or to vote comment and more!
The vote on the Secure and Fair Enforcement (SAFE) Banking Act took place a day before April 20 — or 4/20 — the unofficial holiday that commemorates all things marijuana.
The cannabis industry is making strides in other ways as well. Since the November elections, several states, most recently New Mexico and Virginia, have taken steps to legalize marijuana sales for adult recreational use. Others, including New York, New Jersey and Arizona, have also gone that route. And more states are expected to follow suit.
Consider where things stand. Already this year New Mexico, New Jersey, New York and Virginia have legalized weed, which if you add them to the existing legal states, means some 43% of the U.S. population now lives in states where recreational marijuana is legal, as noted by Vox in a recent story headlined "Marijuana legalization has won." On tap this year are possibly Connecticut, Delaware, Minnesota and Rhode Island, while others like Wisconsin and Maryland are considering it as well. The record years for states legalizing weed were 2016 and last year at four.
Today, more than two-in-three Americans support marijuana legalization, including 49 percent of respondents who self-identify as “conservative,” according to Gallup’s 2020 polling. Even in a historically conservative state like Texas, nearly two-in-three respondents, 64 percent, supported legalizing and taxing marijuana in the 2021 Raise Your Hand Texas Foundation Poll.
In the span of eight short years, the number of states in the U.S. allowing adult-use marijuana has gone from zero to fifteen. Most of these efforts have happened via state-wide ballot initiatives.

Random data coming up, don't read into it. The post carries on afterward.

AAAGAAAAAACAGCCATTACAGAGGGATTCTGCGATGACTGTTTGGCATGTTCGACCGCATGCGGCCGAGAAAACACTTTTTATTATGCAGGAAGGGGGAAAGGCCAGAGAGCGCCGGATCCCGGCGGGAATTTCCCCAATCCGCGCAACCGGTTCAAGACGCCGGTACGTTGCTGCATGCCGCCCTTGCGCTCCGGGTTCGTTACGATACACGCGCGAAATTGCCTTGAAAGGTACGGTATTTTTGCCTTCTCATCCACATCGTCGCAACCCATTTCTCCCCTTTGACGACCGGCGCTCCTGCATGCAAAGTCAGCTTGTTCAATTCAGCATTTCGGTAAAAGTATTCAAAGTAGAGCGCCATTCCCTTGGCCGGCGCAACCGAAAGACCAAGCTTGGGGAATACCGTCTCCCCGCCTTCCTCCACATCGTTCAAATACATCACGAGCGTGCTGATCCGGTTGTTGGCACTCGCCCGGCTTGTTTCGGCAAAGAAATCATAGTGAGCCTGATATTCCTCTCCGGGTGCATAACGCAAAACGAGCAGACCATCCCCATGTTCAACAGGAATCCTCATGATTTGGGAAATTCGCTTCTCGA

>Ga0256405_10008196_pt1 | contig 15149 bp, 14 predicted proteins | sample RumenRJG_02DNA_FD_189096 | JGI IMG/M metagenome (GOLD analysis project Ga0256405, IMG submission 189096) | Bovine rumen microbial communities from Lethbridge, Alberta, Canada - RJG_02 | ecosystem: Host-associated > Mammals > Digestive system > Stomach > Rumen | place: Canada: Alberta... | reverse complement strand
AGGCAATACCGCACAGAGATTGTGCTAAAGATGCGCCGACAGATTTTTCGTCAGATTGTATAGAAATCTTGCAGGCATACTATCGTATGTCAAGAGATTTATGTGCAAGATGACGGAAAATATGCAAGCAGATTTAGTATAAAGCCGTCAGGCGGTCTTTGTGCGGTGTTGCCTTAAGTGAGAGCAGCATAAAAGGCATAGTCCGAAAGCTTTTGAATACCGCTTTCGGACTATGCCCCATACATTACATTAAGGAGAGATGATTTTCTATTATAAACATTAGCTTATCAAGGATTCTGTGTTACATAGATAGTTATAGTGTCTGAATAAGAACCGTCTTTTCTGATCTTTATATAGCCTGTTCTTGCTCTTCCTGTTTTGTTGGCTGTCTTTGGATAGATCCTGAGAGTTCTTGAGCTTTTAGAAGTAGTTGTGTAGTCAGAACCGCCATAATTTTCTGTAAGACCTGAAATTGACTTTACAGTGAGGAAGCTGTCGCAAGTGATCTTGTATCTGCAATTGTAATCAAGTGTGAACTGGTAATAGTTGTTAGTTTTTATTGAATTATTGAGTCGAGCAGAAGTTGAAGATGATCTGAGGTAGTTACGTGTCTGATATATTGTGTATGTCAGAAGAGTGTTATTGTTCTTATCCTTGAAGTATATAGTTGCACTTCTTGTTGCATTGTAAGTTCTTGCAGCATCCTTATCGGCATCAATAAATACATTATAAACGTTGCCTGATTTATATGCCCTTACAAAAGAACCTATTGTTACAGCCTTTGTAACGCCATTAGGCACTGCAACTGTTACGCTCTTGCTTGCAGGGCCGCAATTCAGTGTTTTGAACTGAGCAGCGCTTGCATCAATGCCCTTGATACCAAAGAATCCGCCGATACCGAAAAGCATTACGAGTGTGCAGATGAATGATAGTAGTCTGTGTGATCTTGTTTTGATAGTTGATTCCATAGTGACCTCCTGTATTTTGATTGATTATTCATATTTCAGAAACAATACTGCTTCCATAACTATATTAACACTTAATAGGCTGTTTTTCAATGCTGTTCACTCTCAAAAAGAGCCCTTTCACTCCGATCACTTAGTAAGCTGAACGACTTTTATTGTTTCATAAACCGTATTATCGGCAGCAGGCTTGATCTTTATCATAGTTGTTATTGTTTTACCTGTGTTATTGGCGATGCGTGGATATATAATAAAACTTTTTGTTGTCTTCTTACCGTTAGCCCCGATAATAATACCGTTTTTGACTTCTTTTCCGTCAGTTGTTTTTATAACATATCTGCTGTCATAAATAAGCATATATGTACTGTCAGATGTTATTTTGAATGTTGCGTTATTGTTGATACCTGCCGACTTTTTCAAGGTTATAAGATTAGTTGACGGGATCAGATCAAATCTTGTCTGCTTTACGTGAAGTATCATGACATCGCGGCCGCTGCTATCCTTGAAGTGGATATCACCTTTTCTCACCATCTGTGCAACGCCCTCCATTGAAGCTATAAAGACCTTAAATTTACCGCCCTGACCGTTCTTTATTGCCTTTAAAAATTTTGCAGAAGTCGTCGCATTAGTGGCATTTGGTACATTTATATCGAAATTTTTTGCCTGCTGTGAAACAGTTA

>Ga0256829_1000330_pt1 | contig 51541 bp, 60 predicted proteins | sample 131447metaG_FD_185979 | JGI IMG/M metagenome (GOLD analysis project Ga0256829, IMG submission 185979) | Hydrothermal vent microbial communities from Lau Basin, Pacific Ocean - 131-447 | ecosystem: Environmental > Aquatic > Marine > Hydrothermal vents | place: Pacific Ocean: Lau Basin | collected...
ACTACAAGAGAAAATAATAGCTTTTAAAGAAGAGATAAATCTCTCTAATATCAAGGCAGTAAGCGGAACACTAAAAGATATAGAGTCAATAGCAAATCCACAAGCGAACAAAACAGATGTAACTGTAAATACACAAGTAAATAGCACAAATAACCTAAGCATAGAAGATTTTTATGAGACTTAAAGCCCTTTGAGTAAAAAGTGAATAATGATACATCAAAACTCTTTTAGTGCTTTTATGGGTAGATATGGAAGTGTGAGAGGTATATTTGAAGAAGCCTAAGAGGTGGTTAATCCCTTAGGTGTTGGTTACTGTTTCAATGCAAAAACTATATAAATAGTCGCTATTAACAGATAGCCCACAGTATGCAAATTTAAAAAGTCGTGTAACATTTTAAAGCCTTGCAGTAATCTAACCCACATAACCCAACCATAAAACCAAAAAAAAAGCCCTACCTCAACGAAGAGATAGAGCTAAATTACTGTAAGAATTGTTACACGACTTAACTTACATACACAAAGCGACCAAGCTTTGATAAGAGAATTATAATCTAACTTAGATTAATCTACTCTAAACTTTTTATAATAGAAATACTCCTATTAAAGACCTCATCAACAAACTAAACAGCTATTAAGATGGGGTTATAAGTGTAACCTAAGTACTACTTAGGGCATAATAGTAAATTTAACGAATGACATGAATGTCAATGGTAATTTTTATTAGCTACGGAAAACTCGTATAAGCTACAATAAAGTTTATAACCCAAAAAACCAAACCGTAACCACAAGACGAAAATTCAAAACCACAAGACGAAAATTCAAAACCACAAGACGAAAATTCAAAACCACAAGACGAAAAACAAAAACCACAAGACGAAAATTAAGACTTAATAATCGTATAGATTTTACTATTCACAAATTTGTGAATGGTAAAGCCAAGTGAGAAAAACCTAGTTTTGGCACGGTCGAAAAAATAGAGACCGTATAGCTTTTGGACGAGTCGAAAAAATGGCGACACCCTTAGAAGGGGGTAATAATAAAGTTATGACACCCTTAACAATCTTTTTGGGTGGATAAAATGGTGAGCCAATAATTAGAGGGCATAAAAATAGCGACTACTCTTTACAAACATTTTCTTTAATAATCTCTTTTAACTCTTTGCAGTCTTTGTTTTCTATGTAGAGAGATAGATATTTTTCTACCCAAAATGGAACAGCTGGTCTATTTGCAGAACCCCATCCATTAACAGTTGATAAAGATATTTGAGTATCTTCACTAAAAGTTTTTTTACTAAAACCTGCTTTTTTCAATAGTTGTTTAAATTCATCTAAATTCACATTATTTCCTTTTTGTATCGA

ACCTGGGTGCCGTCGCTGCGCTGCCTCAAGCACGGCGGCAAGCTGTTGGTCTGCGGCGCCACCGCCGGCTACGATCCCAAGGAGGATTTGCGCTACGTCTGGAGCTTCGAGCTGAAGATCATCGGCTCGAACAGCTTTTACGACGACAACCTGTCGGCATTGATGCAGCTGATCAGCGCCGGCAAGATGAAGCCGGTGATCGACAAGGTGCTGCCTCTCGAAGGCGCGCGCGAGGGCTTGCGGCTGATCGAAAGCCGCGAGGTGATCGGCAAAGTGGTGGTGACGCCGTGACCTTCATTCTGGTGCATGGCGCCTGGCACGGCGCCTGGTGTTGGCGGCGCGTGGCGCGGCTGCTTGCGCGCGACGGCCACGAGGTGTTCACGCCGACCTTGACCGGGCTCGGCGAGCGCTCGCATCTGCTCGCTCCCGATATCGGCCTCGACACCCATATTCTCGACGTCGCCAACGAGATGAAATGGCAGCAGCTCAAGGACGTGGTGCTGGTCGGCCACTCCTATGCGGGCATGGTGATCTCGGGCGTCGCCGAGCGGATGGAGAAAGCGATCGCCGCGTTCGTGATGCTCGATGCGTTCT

Here’s a summary of five key states to watch:
Voters approved a slew of marijuana legalization initiatives during November’s election—in states around the country and across the political spectrum—but activists aren’t slowing down. They expect that 2021 will see another surge of reform in state legislatures.
Virginia Governor Ralph Northam announced Sunday that he had signed into law a package of criminal justice legislation that includes decriminalization of cannabis possession.
“Every Virginian deserves access to a fair and equitable criminal justice system,” Northam said in a statement on Sunday. “These bills combat mass incarceration, increase support for returning citizens, and ensure that those who have paid their debt to society have a meaningful second chance. I thank the General Assembly for working with us to build a more just and inclusive Commonwealth.”
As New Jersey’s cannabis legalization talks continue behind closed doors — and some speculate they may fall apart — people in the Garden State are still lighting up joints. According to federal government estimates, 22.2 million Americans have used marijuana in the past month. And depending on where you live and buy, the cost can be considerable.
Green Leaf Medical’s CEO Philip Goldberg expects to submit a medical marijuana dispensary application by Aug. 31, the final day for submissions as allowed by the New Jersey Department of Health Division of Medicinal Marijuana’s Request For Applications, announced on July 16.
In its current fundraising efforts to support expansion, the company has raised $6 million toward an $18 million goal.